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Building Curious, Connected, Critical and Creative Mathematicians

Maths is a universal language. At Dohertys Creek P-9 College, the study of mathematics goes beyond teaching processes. Through explicit instruction and investigation, students develop a critical and detailed understanding, and build authentic connections between all areas of maths under the Victorian Curriculum. This includes Number, Geometry, Measurement, Data, Probability and Statistics.  Students build deep knowledge of the ‘big ideas’ in Number and show this through the mathematical proficiencies of Problem Solving, Understanding, Fluency and Reasoning.

Supported by our teachers, students are well placed to apply their knowledge and understanding in the real world. Maths is taught everyday, with a minimum of 6 sessions for explicit maths instruction and investigation. Units of inquiry often connect concepts with context and therefore lend to additional time spent connecting with maths

Being numerate is... ‘reasoning critically with mathematical content, information and ideas represented in multiple ways.’ ACER, 2019

The big ideas in number are taught with an emphasis on developing a deep understanding and fluent processes. Students at Dohertys Creek P-9 College engage in real-world, hands-on mathematical tasks which encourage connections between content areas in authentic problem-solving scenarios. By providing interesting, engaging and real-world mathematical problems, our students build a positive mindset towards maths, where persistence, creative thinking, risk-taking and ‘mistakes’ allow for growth, and is viewed as an integral part of the learning process. We aim to build curious mathematicians, who can make mathematical connections and create vast, new solutions in our increasingly complex and digitally advanced world.

Each student is unique and so learning is personalised and targeted to each child’s point of need. Formative data allows us to plan a highly differentiated and dynamic program. Language is integral and underpins mathematical processes, deep understanding and subsequent application. Teachers introduce an increasingly complex vocabulary over time, and through multiple exposures, students are supported to build their ability to analyse, make generalisations and reason mathematically.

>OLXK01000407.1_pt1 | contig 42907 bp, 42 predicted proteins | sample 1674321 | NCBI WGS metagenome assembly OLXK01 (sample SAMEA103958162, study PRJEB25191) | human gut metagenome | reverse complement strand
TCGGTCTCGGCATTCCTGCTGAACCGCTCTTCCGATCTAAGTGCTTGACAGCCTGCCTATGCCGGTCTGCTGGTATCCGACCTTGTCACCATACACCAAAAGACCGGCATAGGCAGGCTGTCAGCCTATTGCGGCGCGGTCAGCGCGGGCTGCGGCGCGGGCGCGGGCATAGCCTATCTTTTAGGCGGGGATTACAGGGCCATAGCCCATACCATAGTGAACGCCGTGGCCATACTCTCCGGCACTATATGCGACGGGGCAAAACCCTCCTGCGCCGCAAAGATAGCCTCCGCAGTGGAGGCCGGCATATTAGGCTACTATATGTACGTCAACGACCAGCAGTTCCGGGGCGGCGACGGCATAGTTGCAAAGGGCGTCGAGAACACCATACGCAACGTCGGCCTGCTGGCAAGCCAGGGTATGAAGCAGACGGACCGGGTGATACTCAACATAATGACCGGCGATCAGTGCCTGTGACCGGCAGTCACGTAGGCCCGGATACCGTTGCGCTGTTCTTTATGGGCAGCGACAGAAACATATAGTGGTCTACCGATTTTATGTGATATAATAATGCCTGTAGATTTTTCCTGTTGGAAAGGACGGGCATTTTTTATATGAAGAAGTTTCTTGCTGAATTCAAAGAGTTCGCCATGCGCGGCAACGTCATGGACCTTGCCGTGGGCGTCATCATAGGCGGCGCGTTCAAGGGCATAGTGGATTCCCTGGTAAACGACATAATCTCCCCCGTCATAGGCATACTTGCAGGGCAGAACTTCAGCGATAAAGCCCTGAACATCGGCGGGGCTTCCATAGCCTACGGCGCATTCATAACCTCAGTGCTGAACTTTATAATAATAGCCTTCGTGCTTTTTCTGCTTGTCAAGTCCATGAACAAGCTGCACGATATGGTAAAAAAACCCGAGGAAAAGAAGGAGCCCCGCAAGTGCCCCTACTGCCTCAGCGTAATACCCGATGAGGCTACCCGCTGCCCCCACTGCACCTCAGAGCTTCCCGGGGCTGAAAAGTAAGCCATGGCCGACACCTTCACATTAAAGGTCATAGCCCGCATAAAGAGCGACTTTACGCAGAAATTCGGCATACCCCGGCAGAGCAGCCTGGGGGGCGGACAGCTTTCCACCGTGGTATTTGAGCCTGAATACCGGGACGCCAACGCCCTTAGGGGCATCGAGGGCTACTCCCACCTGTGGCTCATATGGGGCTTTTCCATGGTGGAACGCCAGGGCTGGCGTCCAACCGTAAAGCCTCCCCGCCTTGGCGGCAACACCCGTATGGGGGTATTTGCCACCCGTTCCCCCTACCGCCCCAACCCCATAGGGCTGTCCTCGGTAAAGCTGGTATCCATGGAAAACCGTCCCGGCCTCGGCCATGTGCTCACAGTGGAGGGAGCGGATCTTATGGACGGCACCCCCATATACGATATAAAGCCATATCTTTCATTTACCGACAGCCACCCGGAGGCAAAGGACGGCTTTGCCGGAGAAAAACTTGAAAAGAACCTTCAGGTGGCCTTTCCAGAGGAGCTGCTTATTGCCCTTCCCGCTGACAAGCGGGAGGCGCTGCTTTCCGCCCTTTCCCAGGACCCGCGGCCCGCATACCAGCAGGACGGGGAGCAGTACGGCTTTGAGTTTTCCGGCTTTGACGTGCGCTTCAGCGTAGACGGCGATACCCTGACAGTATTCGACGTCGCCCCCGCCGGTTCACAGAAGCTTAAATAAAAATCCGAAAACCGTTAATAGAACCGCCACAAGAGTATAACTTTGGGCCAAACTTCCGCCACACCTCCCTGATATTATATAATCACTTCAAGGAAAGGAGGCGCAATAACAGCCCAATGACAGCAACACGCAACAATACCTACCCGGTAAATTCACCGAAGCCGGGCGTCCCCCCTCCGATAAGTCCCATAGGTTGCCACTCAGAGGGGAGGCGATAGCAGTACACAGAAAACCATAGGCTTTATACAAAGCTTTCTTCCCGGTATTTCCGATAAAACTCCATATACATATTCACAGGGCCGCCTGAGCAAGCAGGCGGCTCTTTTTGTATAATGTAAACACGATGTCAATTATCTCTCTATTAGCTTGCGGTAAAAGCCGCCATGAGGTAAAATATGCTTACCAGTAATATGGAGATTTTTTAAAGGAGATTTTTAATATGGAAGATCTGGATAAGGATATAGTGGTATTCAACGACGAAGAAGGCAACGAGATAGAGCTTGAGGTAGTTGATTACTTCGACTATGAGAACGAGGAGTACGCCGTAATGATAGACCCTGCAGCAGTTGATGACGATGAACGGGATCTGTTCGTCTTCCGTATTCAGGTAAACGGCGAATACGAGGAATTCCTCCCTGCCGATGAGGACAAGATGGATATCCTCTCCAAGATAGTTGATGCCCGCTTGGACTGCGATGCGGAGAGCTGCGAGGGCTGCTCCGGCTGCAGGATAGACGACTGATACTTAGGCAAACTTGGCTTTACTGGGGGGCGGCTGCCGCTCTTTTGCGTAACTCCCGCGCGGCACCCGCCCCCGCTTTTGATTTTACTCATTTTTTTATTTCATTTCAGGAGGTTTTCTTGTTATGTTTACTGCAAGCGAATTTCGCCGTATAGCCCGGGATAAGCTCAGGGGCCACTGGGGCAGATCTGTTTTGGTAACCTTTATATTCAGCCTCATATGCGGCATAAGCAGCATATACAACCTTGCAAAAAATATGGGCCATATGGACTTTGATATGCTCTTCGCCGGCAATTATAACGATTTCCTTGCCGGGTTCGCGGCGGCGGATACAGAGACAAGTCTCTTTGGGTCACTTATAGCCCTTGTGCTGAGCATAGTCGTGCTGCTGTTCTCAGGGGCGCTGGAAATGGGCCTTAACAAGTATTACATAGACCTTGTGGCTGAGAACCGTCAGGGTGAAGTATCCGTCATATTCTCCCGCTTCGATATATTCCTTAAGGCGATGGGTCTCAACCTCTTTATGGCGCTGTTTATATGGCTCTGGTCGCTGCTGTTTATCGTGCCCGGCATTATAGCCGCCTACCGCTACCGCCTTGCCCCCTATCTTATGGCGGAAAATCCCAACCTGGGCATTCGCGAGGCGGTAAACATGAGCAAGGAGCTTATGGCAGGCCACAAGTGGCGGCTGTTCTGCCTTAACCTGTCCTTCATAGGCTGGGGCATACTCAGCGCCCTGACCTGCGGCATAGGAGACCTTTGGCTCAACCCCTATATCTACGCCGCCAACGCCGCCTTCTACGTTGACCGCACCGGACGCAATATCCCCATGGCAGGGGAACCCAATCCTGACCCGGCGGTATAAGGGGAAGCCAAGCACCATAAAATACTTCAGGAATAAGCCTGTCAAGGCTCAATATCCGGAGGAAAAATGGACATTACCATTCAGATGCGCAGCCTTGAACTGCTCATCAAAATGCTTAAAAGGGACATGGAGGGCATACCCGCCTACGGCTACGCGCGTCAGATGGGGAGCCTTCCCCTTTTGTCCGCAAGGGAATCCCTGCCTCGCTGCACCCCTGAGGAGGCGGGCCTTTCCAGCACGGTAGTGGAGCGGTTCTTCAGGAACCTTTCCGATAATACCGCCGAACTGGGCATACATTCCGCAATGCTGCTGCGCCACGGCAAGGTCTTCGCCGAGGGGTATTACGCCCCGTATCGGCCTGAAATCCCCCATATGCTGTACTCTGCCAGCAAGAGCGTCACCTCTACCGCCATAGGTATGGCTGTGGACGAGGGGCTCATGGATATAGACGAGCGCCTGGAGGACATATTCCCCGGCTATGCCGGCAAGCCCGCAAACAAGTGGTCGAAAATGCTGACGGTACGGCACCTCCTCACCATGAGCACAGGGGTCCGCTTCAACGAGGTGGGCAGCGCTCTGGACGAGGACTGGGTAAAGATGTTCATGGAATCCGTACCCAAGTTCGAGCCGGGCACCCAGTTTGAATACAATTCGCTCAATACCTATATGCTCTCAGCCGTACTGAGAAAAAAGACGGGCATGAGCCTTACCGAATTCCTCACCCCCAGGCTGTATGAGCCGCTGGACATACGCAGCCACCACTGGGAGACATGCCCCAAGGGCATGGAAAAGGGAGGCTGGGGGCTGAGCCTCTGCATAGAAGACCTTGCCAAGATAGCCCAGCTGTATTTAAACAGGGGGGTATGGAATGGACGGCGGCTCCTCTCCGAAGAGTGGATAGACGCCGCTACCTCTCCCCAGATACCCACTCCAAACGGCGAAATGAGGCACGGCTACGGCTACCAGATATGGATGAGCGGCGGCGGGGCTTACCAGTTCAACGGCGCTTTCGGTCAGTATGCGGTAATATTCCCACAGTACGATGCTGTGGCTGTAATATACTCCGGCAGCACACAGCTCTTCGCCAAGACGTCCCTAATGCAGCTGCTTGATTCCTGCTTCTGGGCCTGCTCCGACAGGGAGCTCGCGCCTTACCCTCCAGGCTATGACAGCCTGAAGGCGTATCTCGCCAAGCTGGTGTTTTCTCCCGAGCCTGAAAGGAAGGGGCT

The study of maths through an Indigenous Australian perspective, allows our students to make connections between concepts and our unique Australian context. It supports and encourages valuable awareness into a deeply insightful and intelligent culture and way of life of our Aboriginal people and their connection to Country.

Maths At Home

“Maths involves creating symbols and putting them together to represent the real world…  Most students only experience maths in the abstract form without getting to relate it to something meaningful to them… fundamentally, we are looking at ways of understanding the world and that’s pretty much what science and maths is.”

Dr Chris Matthews, NSW Aboriginal Education Consultative Group

Maths is not something that is only taught at school and then forgotten about until the next maths lesson. It is interwoven into everything that we do: from telling the time, organising our day, cooking and shopping, calculating our savings and budgeting for a special gift, tracking the growth of our pet so we know how much to feed them and celebrating special days and milestones throughout the year. Being numerate is an important part of being a successful person. Just as literacy allows us entry into the spoken and written world, numeracy allows us to function as successful citizens.

At home, talk to your child about maths in their everyday world. Casual encounters with numbers, operations and measurement are important to build numeracy and life skills. Some questions might include:

  • How many minutes is there until we need to leave for school?
  • What fruit would you like to eat this week? How much of each fruit type do we need to buy? How many kilograms do you think this will be? How much will it cost?

When solving maths problems, ask:

  • How did you work that answer out?
  • What is that strategy called?
  • Why did you choose to work it out that way?
  • Could you have solved that problem another way?

These questions encourage your child to think critically about their own processes and build deep reasoning skills.